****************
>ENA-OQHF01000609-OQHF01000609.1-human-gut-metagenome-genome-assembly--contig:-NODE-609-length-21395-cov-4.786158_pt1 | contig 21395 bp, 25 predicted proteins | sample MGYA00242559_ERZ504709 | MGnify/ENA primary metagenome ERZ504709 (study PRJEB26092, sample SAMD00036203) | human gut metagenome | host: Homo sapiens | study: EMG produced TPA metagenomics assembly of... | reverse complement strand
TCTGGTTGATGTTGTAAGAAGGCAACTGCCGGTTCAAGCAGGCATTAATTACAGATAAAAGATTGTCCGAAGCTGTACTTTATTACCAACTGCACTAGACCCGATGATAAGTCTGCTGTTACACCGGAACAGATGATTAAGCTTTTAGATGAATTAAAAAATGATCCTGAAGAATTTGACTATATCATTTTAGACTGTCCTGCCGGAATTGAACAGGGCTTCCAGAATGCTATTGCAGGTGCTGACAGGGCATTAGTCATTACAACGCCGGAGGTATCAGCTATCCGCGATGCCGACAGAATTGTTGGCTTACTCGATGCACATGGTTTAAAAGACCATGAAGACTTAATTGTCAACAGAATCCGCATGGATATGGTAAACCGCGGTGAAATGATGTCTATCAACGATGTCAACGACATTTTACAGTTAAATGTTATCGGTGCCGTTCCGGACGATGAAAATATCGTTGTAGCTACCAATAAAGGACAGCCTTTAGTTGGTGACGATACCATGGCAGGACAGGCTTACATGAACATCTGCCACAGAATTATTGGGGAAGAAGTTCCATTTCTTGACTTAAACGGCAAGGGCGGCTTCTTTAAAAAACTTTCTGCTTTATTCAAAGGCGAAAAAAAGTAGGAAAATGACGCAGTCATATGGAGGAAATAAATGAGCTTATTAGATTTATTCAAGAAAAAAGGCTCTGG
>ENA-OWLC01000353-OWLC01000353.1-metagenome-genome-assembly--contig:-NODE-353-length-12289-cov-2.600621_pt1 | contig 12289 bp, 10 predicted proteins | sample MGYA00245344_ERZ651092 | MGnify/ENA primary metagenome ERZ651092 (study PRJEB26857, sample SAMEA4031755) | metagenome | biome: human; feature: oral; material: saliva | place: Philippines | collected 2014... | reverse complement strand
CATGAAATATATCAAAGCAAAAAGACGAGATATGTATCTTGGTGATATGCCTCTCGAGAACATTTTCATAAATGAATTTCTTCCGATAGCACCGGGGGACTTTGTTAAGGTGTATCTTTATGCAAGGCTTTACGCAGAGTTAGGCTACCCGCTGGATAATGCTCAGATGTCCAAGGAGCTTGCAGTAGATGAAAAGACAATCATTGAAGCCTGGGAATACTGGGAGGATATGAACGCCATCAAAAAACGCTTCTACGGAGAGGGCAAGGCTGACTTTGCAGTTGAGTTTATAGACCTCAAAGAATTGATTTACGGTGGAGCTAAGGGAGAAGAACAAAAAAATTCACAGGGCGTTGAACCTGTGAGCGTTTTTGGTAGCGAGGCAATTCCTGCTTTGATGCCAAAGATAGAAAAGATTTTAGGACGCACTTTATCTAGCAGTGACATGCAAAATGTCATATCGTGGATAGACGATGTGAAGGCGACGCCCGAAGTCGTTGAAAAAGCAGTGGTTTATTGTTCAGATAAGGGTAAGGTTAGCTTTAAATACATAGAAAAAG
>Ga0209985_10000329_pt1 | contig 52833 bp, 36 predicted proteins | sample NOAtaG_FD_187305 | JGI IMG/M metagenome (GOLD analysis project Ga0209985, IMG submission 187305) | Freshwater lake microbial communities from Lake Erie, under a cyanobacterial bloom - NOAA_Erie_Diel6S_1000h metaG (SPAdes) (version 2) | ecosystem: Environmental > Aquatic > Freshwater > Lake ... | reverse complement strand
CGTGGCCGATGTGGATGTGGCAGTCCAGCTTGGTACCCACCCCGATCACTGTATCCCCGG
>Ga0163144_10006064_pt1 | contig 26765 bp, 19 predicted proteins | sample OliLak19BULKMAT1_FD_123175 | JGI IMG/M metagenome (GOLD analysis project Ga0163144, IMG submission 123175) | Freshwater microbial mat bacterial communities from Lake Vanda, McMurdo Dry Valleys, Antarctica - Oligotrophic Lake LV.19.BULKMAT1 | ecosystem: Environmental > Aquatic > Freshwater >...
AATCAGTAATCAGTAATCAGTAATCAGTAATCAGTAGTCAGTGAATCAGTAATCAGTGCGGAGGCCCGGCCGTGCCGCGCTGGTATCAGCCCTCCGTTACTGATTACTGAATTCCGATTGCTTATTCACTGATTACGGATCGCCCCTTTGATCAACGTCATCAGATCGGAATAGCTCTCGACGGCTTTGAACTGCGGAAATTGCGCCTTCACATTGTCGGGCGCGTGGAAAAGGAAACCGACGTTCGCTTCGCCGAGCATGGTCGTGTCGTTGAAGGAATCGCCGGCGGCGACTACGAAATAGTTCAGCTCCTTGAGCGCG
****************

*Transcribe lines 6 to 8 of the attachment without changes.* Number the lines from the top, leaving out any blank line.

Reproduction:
CGTGGCCGATGTGGATGTGGCAGTCCAGCTTGGTACCCACCCCGATCACTGTATCCCCGG
>Ga0163144_10006064_pt1 | contig 26765 bp, 19 predicted proteins | sample OliLak19BULKMAT1_FD_123175 | JGI IMG/M metagenome (GOLD analysis project Ga0163144, IMG submission 123175) | Freshwater microbial mat bacterial communities from Lake Vanda, McMurdo Dry Valleys, Antarctica - Oligotrophic Lake LV.19.BULKMAT1 | ecosystem: Environmental > Aquatic > Freshwater >...
AATCAGTAATCAGTAATCAGTAATCAGTAATCAGTAGTCAGTGAATCAGTAATCAGTGCGGAGGCCCGGCCGTGCCGCGCTGGTATCAGCCCTCCGTTACTGATTACTGAATTCCGATTGCTTATTCACTGATTACGGATCGCCCCTTTGATCAACGTCATCAGATCGGAATAGCTCTCGACGGCTTTGAACTGCGGAAATTGCGCCTTCACATTGTCGGGCGCGTGGAAAAGGAAACCGACGTTCGCTTCGCCGAGCATGGTCGTGTCGTTGAAGGAATCGCCGGCGGCGACTACGAAATAGTTCAGCTCCTTGAGCGCG